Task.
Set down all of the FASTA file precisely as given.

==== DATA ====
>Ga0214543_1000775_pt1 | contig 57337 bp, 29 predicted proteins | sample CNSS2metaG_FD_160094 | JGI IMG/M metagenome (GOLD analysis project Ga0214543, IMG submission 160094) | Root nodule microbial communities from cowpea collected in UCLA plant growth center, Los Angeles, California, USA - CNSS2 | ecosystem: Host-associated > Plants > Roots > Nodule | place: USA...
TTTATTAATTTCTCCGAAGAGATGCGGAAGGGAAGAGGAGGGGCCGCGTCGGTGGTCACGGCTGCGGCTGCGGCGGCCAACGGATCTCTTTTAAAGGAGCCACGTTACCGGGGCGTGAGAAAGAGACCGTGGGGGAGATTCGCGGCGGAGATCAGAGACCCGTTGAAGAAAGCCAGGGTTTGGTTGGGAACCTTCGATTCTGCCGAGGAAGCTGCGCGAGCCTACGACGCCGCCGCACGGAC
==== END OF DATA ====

>Ga0214543_1000775_pt1 | contig 57337 bp, 29 predicted proteins | sample CNSS2metaG_FD_160094 | JGI IMG/M metagenome (GOLD analysis project Ga0214543, IMG submission 160094) | Root nodule microbial communities from cowpea collected in UCLA plant growth center, Los Angeles, California, USA - CNSS2 | ecosystem: Host-associated > Plants > Roots > Nodule | place: USA...
TTTATTAATTTCTCCGAAGAGATGCGGAAGGGAAGAGGAGGGGCCGCGTCGGTGGTCACGGCTGCGGCTGCGGCGGCCAACGGATCTCTTTTAAAGGAGCCACGTTACCGGGGCGTGAGAAAGAGACCGTGGGGGAGATTCGCGGCGGAGATCAGAGACCCGTTGAAGAAAGCCAGGGTTTGGTTGGGAACCTTCGATTCTGCCGAGGAAGCTGCGCGAGCCTACGACGCCGCCGCACGGAC